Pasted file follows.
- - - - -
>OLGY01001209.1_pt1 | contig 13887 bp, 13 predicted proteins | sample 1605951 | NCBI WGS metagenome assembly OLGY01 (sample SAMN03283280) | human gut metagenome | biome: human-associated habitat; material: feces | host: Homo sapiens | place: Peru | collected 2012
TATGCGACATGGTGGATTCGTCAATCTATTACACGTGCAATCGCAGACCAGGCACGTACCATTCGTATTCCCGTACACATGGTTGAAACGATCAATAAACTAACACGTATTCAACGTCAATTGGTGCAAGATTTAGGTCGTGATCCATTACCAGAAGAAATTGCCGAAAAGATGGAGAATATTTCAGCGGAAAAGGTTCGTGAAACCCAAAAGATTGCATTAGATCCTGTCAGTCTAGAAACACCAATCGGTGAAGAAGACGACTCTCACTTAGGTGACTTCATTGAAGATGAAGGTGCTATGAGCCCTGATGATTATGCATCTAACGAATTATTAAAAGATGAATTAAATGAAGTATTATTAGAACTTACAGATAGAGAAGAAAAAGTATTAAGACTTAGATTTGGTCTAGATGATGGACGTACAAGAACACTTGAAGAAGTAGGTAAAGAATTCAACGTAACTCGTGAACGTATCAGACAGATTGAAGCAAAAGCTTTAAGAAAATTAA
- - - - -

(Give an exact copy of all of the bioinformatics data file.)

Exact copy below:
>OLGY01001209.1_pt1 | contig 13887 bp, 13 predicted proteins | sample 1605951 | NCBI WGS metagenome assembly OLGY01 (sample SAMN03283280) | human gut metagenome | biome: human-associated habitat; material: feces | host: Homo sapiens | place: Peru | collected 2012
TATGCGACATGGTGGATTCGTCAATCTATTACACGTGCAATCGCAGACCAGGCACGTACCATTCGTATTCCCGTACACATGGTTGAAACGATCAATAAACTAACACGTATTCAACGTCAATTGGTGCAAGATTTAGGTCGTGATCCATTACCAGAAGAAATTGCCGAAAAGATGGAGAATATTTCAGCGGAAAAGGTTCGTGAAACCCAAAAGATTGCATTAGATCCTGTCAGTCTAGAAACACCAATCGGTGAAGAAGACGACTCTCACTTAGGTGACTTCATTGAAGATGAAGGTGCTATGAGCCCTGATGATTATGCATCTAACGAATTATTAAAAGATGAATTAAATGAAGTATTATTAGAACTTACAGATAGAGAAGAAAAAGTATTAAGACTTAGATTTGGTCTAGATGATGGACGTACAAGAACACTTGAAGAAGTAGGTAAAGAATTCAACGTAACTCGTGAACGTATCAGACAGATTGAAGCAAAAGCTTTAAGAAAATTAA